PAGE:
Design Method for Aircraft Hangar Protection

NFPA 409, Standard on Aircraft Hangars defines hangar group classifications, construction features, and fire protection requirements for aircraft hangars. Group I and II hangars require foam and foam-water type systems.  The design the criteria for these is referenced in NFPA 409, Chapter 6. Determining the correct system design is essential to proper functioning of these systems.  In, Design of Special Hazard and Fire Alarm Systems, Robert Gagnon outlines a 12 step design method for aircraft hangar protection.

Step 1. Determine aircraft hangar group and select protection system type.
Each hangar group permits only specific types of fire protection systems designs. These options can include a foam-water deluge system, with underwing supplementary protection, automatic sprinkler with low-level foam, low-level high expansion foam, or a closed-head foam water system.

Step 2. Determine foam application time.

These times can vary based on the hangar group classification and foam systems utilized.
  • Low-expansion foam - 10 minute application time
  • High-expansion foam - 12 minute application time
  • Foam-water hand hose stations - 20 minute application time

Step 3. Determine system design density.

This will be based on the system coverage area, sprinkler spacing, type of foam used, and design density as outlined in the various component sections of NFPA 409:6.2.

Step 4. Estimate protection discharge rate.

Use the formula:
       D = (A) x (R)
D = foam solutions discharge rate, gpm
A= hangar floor area, square feet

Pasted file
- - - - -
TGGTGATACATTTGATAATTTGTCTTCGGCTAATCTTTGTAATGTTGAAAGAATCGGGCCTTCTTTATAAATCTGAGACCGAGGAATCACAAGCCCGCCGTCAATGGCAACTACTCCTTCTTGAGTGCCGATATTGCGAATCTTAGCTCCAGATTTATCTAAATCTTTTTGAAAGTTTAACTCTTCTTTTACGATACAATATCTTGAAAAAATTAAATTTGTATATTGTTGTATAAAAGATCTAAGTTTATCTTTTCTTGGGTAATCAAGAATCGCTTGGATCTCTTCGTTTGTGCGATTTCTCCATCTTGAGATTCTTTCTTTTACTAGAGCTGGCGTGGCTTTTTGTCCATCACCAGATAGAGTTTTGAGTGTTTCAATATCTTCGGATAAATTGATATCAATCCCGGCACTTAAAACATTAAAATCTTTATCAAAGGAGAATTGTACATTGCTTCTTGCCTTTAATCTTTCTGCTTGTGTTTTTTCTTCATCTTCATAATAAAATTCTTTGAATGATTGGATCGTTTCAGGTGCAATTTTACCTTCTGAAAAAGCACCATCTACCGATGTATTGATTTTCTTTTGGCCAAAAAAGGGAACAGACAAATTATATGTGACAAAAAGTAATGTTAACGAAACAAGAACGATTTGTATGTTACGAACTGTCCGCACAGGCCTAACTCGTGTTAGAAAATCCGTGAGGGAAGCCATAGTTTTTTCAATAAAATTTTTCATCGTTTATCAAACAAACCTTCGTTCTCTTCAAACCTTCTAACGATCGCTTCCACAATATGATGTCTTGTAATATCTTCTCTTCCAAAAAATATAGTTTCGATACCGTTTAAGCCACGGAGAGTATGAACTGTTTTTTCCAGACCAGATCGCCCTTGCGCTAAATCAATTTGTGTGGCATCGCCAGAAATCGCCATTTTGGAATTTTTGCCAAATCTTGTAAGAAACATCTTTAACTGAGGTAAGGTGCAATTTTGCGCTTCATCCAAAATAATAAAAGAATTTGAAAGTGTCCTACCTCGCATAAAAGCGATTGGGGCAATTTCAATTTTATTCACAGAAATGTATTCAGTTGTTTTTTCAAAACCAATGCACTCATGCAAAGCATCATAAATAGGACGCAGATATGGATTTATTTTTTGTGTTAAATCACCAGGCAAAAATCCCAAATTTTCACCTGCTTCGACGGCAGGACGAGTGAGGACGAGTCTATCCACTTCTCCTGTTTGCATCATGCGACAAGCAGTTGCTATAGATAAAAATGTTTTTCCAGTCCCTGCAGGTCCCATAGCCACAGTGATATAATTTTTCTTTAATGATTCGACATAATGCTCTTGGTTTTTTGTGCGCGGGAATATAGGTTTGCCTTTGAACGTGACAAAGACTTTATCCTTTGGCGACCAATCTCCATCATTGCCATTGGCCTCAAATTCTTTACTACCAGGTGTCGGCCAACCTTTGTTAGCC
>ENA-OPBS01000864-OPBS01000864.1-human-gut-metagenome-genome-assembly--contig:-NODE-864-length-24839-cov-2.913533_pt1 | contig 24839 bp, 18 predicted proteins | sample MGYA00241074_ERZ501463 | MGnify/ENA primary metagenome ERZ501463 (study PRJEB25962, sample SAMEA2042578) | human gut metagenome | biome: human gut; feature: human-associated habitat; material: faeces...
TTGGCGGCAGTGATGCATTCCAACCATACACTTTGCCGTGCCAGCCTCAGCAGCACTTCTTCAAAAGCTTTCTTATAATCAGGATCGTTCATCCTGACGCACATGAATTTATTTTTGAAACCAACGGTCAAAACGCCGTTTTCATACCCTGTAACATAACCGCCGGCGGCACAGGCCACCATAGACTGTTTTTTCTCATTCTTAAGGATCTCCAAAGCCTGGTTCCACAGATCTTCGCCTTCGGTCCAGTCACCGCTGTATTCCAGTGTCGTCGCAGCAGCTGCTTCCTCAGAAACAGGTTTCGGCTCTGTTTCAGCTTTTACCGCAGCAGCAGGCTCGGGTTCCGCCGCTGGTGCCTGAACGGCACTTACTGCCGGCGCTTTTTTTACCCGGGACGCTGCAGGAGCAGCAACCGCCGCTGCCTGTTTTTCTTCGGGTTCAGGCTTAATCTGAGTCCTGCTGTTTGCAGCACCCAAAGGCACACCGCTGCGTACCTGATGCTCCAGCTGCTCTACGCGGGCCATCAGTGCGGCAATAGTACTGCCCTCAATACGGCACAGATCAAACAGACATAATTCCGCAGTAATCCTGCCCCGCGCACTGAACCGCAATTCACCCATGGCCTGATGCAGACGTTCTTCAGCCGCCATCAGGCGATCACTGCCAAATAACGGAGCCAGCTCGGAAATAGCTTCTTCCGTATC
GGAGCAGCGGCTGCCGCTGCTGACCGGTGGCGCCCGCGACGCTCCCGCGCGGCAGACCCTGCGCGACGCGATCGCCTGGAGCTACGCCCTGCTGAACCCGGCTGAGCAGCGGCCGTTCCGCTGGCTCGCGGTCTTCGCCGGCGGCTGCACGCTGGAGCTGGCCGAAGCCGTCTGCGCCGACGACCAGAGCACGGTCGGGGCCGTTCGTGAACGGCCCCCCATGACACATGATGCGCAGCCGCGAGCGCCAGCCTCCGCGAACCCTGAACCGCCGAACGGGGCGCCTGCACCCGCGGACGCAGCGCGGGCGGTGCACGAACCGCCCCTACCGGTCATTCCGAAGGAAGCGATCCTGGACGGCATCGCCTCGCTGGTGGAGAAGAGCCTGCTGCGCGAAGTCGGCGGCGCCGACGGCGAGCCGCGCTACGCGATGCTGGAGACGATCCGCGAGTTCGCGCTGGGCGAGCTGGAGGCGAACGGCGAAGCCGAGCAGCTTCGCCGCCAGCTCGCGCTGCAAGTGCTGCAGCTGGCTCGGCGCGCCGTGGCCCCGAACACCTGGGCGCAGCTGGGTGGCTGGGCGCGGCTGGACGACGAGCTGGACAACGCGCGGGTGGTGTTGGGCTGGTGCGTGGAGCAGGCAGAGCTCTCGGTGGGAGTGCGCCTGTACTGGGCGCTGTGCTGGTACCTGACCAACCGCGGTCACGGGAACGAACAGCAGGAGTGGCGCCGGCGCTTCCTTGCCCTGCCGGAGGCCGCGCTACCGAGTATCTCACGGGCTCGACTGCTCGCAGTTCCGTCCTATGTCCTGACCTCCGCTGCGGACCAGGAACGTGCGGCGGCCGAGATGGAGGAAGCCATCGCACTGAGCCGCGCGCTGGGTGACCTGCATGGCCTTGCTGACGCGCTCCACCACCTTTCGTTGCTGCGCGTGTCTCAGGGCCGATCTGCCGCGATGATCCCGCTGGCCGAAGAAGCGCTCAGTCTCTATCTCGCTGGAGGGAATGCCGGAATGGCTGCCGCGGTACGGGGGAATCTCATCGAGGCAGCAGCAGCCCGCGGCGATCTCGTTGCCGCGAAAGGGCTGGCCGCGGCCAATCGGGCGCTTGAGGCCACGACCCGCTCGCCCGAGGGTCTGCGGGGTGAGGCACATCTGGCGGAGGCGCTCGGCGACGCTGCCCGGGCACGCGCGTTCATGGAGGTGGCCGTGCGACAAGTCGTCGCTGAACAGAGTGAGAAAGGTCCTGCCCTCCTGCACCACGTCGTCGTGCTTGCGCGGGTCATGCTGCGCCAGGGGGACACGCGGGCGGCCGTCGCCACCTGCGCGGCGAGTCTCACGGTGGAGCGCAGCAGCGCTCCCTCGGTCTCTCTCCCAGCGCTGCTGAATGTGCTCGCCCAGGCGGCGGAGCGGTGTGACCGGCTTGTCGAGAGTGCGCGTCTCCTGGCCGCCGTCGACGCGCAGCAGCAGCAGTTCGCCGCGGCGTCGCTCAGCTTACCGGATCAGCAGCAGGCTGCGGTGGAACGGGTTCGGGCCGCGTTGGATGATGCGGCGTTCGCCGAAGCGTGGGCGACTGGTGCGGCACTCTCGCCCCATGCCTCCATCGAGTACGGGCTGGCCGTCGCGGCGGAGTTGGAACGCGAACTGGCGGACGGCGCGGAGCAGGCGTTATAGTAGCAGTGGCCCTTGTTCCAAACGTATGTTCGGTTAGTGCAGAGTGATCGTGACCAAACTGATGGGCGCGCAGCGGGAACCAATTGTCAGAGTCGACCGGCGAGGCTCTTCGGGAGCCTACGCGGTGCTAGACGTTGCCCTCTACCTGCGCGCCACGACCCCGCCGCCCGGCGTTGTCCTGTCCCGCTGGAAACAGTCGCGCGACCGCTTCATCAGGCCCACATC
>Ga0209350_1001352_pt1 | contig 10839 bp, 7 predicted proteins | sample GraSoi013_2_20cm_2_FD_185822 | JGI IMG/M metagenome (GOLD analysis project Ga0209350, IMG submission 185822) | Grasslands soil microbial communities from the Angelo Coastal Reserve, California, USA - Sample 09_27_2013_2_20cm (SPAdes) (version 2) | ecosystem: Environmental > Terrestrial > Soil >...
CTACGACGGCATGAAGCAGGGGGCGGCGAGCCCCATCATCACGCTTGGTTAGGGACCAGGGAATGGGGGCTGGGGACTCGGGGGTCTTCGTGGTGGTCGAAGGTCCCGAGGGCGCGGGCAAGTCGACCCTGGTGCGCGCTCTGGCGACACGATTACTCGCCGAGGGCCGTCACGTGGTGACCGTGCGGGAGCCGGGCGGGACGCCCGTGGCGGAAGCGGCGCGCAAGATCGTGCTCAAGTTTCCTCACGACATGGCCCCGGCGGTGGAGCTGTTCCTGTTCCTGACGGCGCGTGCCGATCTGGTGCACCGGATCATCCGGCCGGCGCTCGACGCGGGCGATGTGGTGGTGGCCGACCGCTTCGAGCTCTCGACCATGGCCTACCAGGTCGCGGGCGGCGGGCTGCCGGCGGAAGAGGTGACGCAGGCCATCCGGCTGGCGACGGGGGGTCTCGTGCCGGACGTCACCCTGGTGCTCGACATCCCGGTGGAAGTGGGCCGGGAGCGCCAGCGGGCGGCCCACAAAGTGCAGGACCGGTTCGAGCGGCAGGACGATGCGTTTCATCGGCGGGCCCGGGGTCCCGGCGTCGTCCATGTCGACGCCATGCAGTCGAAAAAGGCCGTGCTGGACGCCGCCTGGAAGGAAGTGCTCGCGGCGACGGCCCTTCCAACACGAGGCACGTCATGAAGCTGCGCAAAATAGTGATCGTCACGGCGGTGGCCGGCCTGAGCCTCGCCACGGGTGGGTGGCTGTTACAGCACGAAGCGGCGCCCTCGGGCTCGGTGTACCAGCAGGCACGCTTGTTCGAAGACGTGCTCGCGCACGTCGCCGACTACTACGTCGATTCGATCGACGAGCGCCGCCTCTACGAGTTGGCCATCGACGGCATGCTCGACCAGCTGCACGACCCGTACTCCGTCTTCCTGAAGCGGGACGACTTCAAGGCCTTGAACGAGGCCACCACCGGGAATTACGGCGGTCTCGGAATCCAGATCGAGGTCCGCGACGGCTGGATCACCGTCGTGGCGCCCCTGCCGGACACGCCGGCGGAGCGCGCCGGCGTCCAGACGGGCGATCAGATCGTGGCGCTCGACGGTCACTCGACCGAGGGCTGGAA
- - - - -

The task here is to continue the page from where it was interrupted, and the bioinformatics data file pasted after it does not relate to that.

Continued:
R= application rate (from Step 3), gpm per square foot

Step 5. Estimate concentrate quantity for protection.

Use the formula:
    Q = (A) x (R) x (T) x (%)

Q= foam concentrate quantity, gallons
T= foam discharge time
% = concentrate percentage, decimal

Step 6. Determine aircraft wing area.  

Hangars that house aircraft having a wing area in excess of 3,000 sq.ft. are required to have supplementary under-wing protection. Without this under-wing protection the low-expansion foam system may be blocked from accessing the fire. The most common and effective supplementary under-wing protection is the use of oscillating monitors.

Step 7. Determine under-wing oscillating monitor location.

These should be located perpendicular to the fuselage to provide unobstructed protection beneath the wings.

Step 8. Determine oscillating monitor coverage area.

Monitors by different manufacturers will throw water in a certain radius and distance. When the radius is obtained the area of monitor coverage must be determined.  To determine coverage area use the following formula:
   Monitor area = [(3.1416) x (r2)] x (area of coverage/360)

Step 9. Apply oscillating monitor discharge time and application rate.

Discharge time is 10 minutes. Application rate is 0.10 gpm per square foot.

Step 10. Determine oscillating monitor discharge rate and concentrate quantity.

Use the formula:
   D = (A) x (R) x (N)
   Q = (A) x (R) x (N) x (T) x (%)

N = number of monitors installed

Step 11.  Determine supplementary hose discharge requirements.

A minimum of (2) hose lines at 60 gpm each for 20 minutes is required.

Step 12. Determine hose discharge rate and concentrate requirement.

Use the formula:
    D = (N) x (R)

    Q = (N) x (R) x (T) x (%)

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